Here in New Zealand, one in 10 people don’t eat meat, one in four are reducing their meat consumption, one in seven households had tried vegetarian food in 2017, and one in four had done so this year, according to a recent survey, said Bennie Hendricks, executive general manager of Life Health Foods International, an Auckland company which is the largest supplier of plant-based meats in Australasia.
Back in 1992, New Zealand signed up to the UN climate framework at the Rio Earth Summit and our regional councils committed to improving water quality, said Guy Salmon, one of our leading environmental advocates and practitioners. But since then our performance on climate and water has got far worse. “Fixing water is very expensive and very hard. De-intensification and diversification will be necessary. I think it’s going to be divisive, urban versus rural. We need a national diversification and transition plan.”
Some of the opportunities for farming diversification were laid out by a number of speakers. Two were Thomas Sowersby and Gert-Jan Moggre, food innovation scientists at Plant & Food Research. They were two of the authors of the Crown Research Institute’s report last year on the horticultural potential for New Zealand in playing to these new trends.
It concluded: “The opportunity for New Zealand is in manufacturing high-value plant protein foods, sourcing ingredient streams from trusted sustainable and diversified production systems that meet our future climate change challenges, and delivering premium products into the ‘flexitarian’ diets of our international customers.”
Red meat has opportunities too to play to these trends if it takes a holistic approach. For example, the Omega Lamb Project is one of the industry/government ventures in the Primary Growth Partnership. Aimee Charteris, the lead animal geneticist on the project, described the 10-year journey to select and breed ewes and lambs that are healthier and produce meat with superior flavour, texture and health benefits to humans, sold under the Te Mana brand. To get to that desirable point, though the project’s farmers and scientists also had to work on the plants that feed the sheep and the soils that feed the plants. “Happy soil, happy plant, happy lamb, happy human,” she said.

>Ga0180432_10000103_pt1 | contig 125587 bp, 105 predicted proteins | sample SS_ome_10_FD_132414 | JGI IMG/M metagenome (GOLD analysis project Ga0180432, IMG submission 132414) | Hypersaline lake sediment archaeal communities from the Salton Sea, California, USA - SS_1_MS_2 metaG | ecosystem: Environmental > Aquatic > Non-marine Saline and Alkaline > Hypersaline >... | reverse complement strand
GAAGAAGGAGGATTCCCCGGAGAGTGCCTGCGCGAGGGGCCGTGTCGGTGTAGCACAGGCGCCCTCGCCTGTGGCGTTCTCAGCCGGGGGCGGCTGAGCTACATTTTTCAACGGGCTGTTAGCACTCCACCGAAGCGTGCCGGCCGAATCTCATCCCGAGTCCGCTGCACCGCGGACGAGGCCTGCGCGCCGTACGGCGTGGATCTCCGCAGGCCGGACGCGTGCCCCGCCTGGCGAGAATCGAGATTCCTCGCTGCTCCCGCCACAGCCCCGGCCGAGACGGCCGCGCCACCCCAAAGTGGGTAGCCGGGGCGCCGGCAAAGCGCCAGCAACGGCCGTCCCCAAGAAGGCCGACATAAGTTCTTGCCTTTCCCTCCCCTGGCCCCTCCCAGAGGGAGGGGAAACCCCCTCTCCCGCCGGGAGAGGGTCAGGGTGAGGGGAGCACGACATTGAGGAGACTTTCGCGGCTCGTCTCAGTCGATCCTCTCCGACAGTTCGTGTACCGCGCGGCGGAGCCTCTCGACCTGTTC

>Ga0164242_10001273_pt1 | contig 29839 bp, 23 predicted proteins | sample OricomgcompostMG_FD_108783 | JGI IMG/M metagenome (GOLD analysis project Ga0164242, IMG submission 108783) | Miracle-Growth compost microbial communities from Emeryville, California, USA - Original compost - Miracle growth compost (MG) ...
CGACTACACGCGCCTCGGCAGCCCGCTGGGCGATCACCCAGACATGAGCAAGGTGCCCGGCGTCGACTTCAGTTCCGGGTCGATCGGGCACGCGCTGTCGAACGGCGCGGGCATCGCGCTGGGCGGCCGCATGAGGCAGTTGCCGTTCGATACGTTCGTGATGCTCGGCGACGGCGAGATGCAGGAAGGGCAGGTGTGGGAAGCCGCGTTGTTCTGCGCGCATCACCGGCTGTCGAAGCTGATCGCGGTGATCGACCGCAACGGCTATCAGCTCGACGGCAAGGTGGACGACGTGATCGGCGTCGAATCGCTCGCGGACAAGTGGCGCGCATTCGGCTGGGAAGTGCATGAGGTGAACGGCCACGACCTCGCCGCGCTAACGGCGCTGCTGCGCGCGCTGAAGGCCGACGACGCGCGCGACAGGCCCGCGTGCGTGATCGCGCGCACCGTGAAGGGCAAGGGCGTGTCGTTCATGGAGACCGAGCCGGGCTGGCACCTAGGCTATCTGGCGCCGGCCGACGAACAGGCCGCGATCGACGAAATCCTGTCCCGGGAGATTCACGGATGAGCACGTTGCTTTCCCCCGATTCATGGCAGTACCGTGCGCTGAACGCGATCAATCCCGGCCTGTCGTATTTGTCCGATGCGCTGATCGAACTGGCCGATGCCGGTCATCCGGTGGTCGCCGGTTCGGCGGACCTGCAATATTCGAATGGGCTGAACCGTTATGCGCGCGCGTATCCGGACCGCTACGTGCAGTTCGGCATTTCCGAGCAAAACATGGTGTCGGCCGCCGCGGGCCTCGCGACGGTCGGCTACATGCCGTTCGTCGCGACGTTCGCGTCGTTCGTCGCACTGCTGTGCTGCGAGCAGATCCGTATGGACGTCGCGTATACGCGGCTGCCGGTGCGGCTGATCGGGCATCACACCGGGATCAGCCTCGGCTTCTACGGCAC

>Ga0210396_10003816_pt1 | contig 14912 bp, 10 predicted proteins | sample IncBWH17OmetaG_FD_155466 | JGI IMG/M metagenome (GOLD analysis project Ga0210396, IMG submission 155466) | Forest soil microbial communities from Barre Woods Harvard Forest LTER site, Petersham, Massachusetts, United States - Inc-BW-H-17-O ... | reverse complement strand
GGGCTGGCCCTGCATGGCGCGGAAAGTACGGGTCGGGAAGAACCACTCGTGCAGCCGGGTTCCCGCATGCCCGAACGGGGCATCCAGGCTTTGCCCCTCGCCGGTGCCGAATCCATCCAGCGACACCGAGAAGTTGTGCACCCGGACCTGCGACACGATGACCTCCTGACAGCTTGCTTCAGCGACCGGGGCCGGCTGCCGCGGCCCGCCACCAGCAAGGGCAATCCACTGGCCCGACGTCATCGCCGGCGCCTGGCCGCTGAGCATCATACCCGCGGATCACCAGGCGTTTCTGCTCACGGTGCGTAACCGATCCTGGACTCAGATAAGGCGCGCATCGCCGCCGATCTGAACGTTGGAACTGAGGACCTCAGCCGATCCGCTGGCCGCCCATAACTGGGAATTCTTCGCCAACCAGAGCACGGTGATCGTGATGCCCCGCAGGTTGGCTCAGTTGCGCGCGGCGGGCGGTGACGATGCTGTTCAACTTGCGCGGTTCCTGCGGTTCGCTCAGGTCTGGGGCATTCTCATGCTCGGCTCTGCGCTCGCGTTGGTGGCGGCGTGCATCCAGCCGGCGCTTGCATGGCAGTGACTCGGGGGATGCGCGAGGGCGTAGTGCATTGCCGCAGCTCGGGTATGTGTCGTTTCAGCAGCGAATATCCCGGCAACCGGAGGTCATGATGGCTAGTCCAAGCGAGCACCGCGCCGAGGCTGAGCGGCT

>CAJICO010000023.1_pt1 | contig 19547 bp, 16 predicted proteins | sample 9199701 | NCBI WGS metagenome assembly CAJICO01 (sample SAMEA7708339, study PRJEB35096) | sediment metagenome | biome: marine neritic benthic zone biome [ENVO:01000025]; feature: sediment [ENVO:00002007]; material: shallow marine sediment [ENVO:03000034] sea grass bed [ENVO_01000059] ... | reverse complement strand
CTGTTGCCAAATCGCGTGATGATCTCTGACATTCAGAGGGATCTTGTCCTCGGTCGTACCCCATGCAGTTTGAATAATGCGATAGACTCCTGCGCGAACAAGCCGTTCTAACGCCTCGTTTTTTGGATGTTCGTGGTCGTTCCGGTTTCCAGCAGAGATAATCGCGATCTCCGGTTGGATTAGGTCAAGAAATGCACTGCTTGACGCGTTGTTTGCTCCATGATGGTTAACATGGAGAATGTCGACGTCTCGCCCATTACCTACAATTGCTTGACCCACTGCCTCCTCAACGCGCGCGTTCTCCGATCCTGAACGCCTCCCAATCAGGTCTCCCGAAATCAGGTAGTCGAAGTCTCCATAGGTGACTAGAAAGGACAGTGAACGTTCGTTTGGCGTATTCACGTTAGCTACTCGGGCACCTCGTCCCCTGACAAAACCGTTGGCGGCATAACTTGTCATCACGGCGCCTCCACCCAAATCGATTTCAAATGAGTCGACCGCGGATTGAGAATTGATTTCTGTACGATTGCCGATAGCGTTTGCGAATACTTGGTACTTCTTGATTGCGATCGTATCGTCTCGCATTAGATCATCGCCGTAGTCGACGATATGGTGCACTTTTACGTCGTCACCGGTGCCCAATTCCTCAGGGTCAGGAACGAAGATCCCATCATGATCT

Phyllis Tichinin, a soil scientist, also gave a challenging presentation on the urgent need to shift from chemical to biological systems for farming. “I teach people how to grow food that heals people and the environment.” For more details, please read this three-part series she has written on the Pure Advantage website.
Where is the vision?
But despite some common ground there were still some great tensions running through all these themes in the conference. Even clearer was the absence of national conversations we must have to establish goals, shape strategies, develop programmes, invest resources and begin work on our food and farming future.
Above all we’re missing as a nation a greater vision and mission. This absence, and the solution to it, was best articulated by the last of the 21 speakers – Daniel Eb, a farmer who also runs Dirt Road Comms, a rural communications business.
First, he described the big, audacious goals of Memphis Meats, a US cellular meat company with an ambition and vision typical of our new competitors. “Cultured meats will completely replace the status quo and make raising animals to eat them simply unthinkable,” according to Uma Valeit, its chief executive.
Then he described its values – progress, disruption and rationality; and its community of highly aware consumers, and the social communications channels they use.
Next, he described our goals as a food producing nation: “Supply the world’s finest, most sustainable meat and milk products to 40m global customers”; our vision – natural, sustainable, health; and our community – “commodities for the majorities” and “fledgling niche brands and a food systems community.”
But he said that goal was nothing more than a product statement, not a call to action; the values raised too many problems without solutions; and the communities were weak and inward looking.
Eb suggested instead our goal should be to “save the world by pioneering a new food system built for human and environmental resilience in the face of climate change”; our values kaitiakitanga (guardianship), turangawaewae (a place to stand) and leadership; and our community “5m Kiwis and our global advocates.”